Powershell 5.0 with Chocolatey Sauce = Delicious!

Since the release of Windows 10 I have spent some time playing with the Production Preview of Powershell v5.0. The new PackageManagement module is a great addition to this version of Powershell as it allows you to install software from the Chocolatey resource. Documentation and examples is a bit scarce at the moment but I found some cmdlets have some online help files.

Here is what I’ve found so far: –

I’ll start by making sure I’m on Powershell 5.0.

$psversiontable run in powershell

Figure 1

Let’s check what cmdlets the new PackageManagement module offers us.

Using Get-Command with the Module property to get the list of cmdlets in the PackageManagment module.

Figure 2

Get-PackageSource gets a list of package sources that are registered. Here is the online help for this cmdlet.

Get-PackageSource cmdlet example

Figure 3

Only the PSGallery source is available. The Powershell Gallery is a great resource in itself. Making it really easy to find useful modules in a central location. That’s a topic for another day however. Here is the link if you’d like to check out what the Powershell Gallery has on offer.

The other cmdlet that interested me was the Get-PackageProvider cmdlet. The Get-PackageProvider returns a list of package providers that are connected to PackageManagement.  Out of the box in the preview you get Msi, Msu, Programs and PSModule. I wasn’t entirely sure what was the difference but the About_Oneget online help file helped out here. The package provider is the package manager and the package source is the location the package provider connects too.

An example of running the Get-PackageProvider cmdlet.

Figure 4

Let’s try and add Chocolatey as a package provider. The force and forcebootstrap parameters can be used interchangably according to the online help file for the Get-PackageProvider cmdlet.

 

An example of using the Get-PackageProvider to add the PackageProvider Chocolatey.

Figure 5

Now we have a Chocolatey package provider and if we use the Get-PackageProvider cmdlet again we can see it’s been added.

Now the Chocolatey Provider is added.

Figure 6

When I run the Get-PackageSource cmdlet again I can also see that there is a Chocolatey package source as well.

The Chocolatey PackageSource has been added.

Figure 7

In Figure 7, you can see the Location has been truncated so I can see the actual location better by piping to the Format-List cmdlet. Notice in Figure 8 the “IsTrusted : False” property. What does that mean? IsTrusted:False sounds bad.  Below is an excerpt from the Chocolatey site about whether you should trust the Chocolatey package source. If you really wanted to be safe you would set up your own repository internally and then add tested software to that repository. Kind of like you would already do with SCCM or another application deployment system.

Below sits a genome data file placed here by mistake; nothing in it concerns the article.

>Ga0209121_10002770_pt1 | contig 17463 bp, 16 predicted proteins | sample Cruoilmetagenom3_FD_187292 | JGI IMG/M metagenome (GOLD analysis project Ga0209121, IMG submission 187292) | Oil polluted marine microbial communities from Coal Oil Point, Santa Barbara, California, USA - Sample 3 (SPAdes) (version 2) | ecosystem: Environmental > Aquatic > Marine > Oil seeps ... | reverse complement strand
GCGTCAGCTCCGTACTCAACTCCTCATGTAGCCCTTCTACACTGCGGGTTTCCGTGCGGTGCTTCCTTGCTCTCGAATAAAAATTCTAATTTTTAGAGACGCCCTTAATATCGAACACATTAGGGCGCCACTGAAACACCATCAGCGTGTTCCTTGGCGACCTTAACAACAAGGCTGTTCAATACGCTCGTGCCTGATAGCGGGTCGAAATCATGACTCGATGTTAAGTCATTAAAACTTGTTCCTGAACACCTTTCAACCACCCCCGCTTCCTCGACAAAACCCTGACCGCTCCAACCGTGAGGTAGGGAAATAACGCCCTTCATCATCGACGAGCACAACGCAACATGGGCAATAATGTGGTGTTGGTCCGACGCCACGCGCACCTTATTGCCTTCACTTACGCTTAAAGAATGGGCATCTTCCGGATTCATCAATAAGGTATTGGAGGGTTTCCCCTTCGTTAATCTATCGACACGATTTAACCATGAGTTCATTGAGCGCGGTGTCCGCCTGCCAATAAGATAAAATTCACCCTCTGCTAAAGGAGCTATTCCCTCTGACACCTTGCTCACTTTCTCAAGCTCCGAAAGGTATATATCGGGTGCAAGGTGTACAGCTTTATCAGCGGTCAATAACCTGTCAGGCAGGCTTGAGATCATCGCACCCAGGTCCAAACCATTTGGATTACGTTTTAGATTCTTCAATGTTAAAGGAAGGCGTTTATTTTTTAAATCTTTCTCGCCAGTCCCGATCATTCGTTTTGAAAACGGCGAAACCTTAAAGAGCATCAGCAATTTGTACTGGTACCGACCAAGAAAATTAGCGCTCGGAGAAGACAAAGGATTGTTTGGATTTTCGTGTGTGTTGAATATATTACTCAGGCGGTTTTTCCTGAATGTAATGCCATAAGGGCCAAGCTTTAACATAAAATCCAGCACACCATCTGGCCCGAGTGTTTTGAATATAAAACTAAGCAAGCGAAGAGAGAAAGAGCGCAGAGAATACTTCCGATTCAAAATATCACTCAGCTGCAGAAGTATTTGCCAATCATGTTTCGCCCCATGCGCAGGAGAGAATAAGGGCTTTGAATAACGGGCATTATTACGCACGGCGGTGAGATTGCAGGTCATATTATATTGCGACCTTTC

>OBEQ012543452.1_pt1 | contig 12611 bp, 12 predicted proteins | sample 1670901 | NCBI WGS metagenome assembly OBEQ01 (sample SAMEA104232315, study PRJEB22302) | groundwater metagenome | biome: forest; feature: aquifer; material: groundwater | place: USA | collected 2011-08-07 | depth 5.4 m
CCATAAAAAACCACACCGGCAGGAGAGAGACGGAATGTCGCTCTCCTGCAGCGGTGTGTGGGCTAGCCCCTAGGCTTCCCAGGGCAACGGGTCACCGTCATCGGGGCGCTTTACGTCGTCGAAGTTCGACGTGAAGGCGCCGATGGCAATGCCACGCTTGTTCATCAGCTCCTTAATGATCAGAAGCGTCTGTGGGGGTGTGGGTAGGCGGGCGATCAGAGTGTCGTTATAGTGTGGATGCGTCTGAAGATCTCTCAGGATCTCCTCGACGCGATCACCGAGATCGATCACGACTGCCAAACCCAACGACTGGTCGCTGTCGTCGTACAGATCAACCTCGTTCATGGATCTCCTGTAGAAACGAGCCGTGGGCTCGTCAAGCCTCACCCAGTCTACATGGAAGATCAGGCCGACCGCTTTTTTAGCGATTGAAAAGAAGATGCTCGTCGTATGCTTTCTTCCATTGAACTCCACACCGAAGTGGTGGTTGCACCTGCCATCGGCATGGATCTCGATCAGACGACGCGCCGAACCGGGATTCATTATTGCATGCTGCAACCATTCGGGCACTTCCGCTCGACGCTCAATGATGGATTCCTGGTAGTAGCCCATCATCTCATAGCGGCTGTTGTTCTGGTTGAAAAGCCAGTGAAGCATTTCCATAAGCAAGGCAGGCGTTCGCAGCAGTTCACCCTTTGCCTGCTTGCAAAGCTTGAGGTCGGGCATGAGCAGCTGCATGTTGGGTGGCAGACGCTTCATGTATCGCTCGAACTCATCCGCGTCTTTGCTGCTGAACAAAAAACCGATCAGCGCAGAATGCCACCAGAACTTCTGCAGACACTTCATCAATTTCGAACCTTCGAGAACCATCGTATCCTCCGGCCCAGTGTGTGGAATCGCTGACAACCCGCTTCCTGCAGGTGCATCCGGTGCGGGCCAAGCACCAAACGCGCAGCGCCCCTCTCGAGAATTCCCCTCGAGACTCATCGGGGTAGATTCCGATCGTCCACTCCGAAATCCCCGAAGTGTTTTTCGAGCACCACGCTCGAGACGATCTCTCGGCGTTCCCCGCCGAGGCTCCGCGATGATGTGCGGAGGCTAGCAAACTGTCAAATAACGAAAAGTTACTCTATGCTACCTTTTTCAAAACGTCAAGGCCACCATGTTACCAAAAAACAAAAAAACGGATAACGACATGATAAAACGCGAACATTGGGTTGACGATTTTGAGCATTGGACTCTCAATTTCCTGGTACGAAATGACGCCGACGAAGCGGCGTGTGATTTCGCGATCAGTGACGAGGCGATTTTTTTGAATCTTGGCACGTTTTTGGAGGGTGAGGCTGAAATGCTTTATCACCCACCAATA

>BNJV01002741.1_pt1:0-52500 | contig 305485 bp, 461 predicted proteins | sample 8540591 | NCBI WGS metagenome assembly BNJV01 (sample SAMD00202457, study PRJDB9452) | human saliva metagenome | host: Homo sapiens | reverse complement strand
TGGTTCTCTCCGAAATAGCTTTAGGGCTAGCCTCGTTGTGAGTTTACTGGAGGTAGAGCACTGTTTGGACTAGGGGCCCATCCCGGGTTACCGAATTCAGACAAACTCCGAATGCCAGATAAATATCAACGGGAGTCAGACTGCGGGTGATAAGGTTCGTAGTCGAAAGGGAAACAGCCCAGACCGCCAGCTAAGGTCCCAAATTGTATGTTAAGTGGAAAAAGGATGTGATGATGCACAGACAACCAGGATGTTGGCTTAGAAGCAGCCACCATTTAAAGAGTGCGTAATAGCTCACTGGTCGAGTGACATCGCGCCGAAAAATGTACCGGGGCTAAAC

How do I know if I can trust the community feed (the packages on this site?) Until we have package moderation in place, the answer is that you can’t trust the packages here. If you require trust (e.g. most organizations require this), you should have an internal feed with vetted packages using internal resources. You should always decide whether you trust the maintainer(s) of the package, and even then you may want to inspect the package prior to installing. You can inspect packages easily with nuget package explorer or by clicking download on the package page (and then treating the nupkg as a zip archive).

From <https://chocolatey.org/about>

 

Using the Format-List cmdlet to better see the values of the properties.

Figure 8

Now we have added the Chocolatey package provider and the Chocolatey package source, let’s see what we can do with the Find-Package cmdlet. Let’s look for Notepad++.

Using the Find-Package cmdlet to find Notepad++

Figure 9

Cool, it finds it. But what if you didn’t know really what Notepad++ was. Let’s see what the summary property says about Notepad++.

An example of using Select-Object to find more information about the Package.

Figure 10

Because the Chocolatey package provider isn’t trusted. Let’s save the package to our local hard drive. First I have to create the location that I’d like to save the package too.

Using the Test-Path cmdlet to test the location and the New-Item cmdlet to create it if it doens't exist.

Figure 11

Now that the location has been created let’s use the Save-Package cmdlet to save it to the location. I’ll use the  -IncludeDependencies parameter to make sure I get all the bits I need to install Notepad++.

Using the Save-Package cmdlet to save the package locally so that you can have a look at it's files.

Figure 12

Let’s check what files we have in our saved location. In Figure 13 we can see that there are 2 files with .nupkg extensions. I wasn’t sure what sort of file .nupkg extension was. I’ve heard of Nuget but I’ve never really used it. Turns out you can extract the contents of a .nupkg file just like a zip file.  Excellent, I know that the Production Preview of Powershell 5.0 that shipped with Windows 10 has an Expand-Archive cmdlet.